As the end of March approaches, my mind returns to March 1975 in Vietnam. Two events stay in my memory. The first was Congress’s decision on 14 March not to appropriate funds for Vietnam, even though the South Vietnamese government was out of money to pay its troops and replace lost weapons as it battled the invading North Vietnamese. That decision was the death knell for South Vietnam.
The other event was my trip to the highlands with my counterpart, a South Vietnamese general, now deceased. His name is still classified, so I can’t tell you who he was. Here’s the description of that trip, from my article, “Bitter Memories: The Fall of Saigon”:
On 9 March, I flew north with my counterpart, a South Vietnamese general, on his C-47 to Phu Bai, near Hué in the far north; to Pleiku in the central highlands; and thence to Ban Me Thuot in the southern reach of the highlands. Our purpose was to visit units under the general’s command to prepare them for the coming onslaught. In Pleiku, during a courtesy call with the commander of II Corps, Major General Pham Van Phu, things turned sour. The general I was traveling with and the II Corps intelligence staff chief tried to persuade General Phu that Ban Me Thuot would be the first target of the Communist campaign in the highlands. Intercept of North Vietnamese communications made that clear. The II Corps Commander was unpersuaded. He doubted that the Communists were preparing to strike, and if they were, II Corps headquarters would be the logical focus of the offensive. After all, he was the most important man in the highlands, and he was at II Corps headquarters in Pleiku.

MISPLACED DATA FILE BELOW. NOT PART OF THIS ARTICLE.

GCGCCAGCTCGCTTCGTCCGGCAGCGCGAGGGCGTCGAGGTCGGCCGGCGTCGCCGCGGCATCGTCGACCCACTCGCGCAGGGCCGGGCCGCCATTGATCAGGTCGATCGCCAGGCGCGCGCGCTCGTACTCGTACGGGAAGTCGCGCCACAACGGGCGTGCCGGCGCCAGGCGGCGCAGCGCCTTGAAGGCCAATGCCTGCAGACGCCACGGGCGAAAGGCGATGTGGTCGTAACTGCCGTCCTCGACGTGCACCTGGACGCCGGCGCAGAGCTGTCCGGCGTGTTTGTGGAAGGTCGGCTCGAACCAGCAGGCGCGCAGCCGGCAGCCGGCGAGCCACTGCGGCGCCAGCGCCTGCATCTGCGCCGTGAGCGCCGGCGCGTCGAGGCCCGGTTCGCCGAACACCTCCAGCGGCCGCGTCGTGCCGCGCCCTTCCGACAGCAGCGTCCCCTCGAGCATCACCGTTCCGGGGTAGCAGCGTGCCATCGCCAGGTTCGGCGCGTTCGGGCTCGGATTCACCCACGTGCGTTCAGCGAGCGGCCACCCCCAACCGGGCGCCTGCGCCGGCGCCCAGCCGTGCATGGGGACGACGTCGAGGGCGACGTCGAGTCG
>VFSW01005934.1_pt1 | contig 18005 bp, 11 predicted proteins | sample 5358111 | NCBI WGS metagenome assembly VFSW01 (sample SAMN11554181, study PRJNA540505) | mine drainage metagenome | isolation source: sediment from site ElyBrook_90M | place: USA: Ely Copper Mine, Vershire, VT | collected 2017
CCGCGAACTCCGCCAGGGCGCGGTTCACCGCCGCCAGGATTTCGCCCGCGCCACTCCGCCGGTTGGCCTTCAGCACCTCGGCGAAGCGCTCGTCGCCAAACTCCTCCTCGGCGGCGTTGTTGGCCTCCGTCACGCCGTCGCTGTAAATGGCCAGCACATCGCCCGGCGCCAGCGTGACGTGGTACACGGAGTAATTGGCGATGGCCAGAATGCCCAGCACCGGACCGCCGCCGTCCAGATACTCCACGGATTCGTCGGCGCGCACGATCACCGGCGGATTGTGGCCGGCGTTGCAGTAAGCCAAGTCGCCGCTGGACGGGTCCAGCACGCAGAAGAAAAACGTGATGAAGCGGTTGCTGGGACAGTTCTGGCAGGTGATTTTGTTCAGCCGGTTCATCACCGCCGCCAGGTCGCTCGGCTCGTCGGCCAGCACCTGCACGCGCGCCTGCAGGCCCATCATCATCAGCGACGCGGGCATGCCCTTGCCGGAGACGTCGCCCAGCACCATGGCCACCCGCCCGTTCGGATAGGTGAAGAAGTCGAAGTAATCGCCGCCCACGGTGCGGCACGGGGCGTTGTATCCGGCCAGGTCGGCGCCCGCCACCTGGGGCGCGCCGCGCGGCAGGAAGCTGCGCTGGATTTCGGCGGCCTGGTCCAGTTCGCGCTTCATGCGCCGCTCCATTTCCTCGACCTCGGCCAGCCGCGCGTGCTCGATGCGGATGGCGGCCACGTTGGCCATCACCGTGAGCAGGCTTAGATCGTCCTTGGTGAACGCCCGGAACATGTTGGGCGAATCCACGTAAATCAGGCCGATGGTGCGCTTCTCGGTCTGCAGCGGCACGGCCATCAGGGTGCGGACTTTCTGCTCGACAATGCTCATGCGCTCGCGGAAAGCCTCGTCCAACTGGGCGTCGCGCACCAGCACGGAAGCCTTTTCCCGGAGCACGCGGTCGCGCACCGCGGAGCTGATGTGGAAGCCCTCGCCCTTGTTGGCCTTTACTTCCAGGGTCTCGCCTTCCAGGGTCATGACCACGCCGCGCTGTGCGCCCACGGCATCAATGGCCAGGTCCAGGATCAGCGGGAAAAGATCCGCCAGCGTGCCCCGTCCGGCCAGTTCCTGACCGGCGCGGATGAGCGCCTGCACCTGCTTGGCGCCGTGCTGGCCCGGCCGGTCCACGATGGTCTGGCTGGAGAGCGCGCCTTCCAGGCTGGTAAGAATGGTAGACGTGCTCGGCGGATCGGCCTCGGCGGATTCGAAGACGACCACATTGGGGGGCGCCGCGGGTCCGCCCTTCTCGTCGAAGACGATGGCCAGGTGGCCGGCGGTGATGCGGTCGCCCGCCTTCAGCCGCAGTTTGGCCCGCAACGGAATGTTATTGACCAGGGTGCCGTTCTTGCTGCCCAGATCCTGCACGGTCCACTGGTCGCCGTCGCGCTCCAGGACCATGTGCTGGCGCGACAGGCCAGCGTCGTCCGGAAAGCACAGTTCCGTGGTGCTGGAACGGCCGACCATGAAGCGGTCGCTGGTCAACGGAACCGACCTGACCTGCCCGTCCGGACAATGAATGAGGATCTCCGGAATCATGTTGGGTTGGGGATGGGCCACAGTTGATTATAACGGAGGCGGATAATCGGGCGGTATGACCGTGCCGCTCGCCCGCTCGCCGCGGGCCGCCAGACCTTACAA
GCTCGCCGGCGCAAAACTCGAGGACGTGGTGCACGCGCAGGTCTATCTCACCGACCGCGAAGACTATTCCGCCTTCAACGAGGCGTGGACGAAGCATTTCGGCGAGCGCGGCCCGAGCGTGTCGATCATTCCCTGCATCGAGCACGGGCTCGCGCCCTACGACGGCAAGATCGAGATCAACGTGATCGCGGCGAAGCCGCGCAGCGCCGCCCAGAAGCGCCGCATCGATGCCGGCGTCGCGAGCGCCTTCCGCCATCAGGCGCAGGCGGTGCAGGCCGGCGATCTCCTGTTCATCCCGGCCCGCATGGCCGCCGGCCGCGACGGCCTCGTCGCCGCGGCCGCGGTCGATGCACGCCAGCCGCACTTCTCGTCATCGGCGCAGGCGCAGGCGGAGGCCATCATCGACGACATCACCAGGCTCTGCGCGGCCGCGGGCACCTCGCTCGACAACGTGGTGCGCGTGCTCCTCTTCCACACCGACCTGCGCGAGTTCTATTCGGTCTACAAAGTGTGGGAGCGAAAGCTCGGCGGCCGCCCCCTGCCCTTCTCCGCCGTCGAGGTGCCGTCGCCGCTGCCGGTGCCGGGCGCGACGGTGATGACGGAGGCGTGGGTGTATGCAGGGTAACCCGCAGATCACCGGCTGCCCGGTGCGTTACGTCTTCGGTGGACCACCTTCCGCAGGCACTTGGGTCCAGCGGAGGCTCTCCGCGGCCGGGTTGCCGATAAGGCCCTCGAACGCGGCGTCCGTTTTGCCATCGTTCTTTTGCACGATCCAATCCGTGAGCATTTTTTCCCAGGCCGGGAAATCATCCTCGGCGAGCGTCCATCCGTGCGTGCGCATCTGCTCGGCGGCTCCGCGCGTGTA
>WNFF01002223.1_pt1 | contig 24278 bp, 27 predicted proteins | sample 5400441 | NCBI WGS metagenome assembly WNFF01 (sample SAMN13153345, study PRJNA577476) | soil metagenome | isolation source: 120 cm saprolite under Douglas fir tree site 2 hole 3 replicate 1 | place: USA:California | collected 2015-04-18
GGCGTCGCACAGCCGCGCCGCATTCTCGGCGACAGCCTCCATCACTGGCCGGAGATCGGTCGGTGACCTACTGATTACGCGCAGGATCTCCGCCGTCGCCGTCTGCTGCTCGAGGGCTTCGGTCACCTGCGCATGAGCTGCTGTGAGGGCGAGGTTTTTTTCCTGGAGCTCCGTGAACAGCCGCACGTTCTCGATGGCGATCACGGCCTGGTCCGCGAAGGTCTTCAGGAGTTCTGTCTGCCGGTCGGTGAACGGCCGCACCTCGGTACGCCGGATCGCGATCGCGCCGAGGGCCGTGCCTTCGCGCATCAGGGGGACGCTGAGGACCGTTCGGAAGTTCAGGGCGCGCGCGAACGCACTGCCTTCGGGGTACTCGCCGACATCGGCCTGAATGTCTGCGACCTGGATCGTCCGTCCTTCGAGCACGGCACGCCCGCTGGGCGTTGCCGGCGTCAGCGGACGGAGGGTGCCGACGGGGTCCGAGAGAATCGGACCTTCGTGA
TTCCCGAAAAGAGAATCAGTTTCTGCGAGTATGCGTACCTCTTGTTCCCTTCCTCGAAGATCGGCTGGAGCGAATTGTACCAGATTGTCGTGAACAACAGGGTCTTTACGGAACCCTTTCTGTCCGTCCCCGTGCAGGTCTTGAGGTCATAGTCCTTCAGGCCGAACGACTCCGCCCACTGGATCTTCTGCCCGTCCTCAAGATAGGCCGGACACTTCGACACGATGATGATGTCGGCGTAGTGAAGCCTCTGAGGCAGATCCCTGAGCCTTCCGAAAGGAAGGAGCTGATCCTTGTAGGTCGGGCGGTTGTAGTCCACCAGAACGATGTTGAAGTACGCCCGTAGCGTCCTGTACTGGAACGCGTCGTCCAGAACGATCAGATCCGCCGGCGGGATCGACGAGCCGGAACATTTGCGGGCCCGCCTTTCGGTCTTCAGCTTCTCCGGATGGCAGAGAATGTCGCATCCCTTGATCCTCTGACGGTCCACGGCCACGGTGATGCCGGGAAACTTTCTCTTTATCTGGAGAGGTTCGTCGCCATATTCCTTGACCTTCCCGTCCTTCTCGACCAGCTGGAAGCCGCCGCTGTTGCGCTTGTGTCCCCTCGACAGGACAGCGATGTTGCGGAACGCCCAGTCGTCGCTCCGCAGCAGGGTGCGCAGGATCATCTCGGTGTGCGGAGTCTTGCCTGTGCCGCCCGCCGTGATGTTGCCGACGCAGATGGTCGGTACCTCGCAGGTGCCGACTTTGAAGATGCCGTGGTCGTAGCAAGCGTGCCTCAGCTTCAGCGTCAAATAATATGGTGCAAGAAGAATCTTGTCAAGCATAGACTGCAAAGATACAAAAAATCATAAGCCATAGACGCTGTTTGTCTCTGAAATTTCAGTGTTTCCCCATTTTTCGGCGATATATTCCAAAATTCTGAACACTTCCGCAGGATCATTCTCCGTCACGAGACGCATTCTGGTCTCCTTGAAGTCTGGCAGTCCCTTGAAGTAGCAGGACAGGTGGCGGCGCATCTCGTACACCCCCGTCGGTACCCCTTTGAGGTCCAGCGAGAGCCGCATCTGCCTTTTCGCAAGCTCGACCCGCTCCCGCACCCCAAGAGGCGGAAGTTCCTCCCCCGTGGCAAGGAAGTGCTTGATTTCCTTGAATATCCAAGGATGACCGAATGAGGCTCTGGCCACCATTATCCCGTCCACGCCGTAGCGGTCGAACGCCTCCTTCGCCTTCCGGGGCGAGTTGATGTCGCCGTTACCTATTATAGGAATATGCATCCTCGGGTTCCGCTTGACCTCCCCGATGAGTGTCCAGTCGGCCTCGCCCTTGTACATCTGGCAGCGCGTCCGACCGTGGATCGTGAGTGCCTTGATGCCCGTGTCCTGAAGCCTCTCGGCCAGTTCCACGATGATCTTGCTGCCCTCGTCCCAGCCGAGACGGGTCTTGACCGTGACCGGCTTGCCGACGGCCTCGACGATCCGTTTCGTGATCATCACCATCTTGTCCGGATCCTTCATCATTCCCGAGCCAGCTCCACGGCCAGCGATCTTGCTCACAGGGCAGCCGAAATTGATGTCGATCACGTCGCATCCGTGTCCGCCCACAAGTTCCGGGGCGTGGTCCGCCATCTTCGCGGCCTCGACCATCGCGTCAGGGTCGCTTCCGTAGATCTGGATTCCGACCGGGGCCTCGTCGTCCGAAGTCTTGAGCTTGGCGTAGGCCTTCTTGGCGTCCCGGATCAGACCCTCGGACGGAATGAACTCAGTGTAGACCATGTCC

My counterpart cut short our trip, and we flew directly, that afternoon, to Ban Me Thuot.
End of quote. More tomorrow.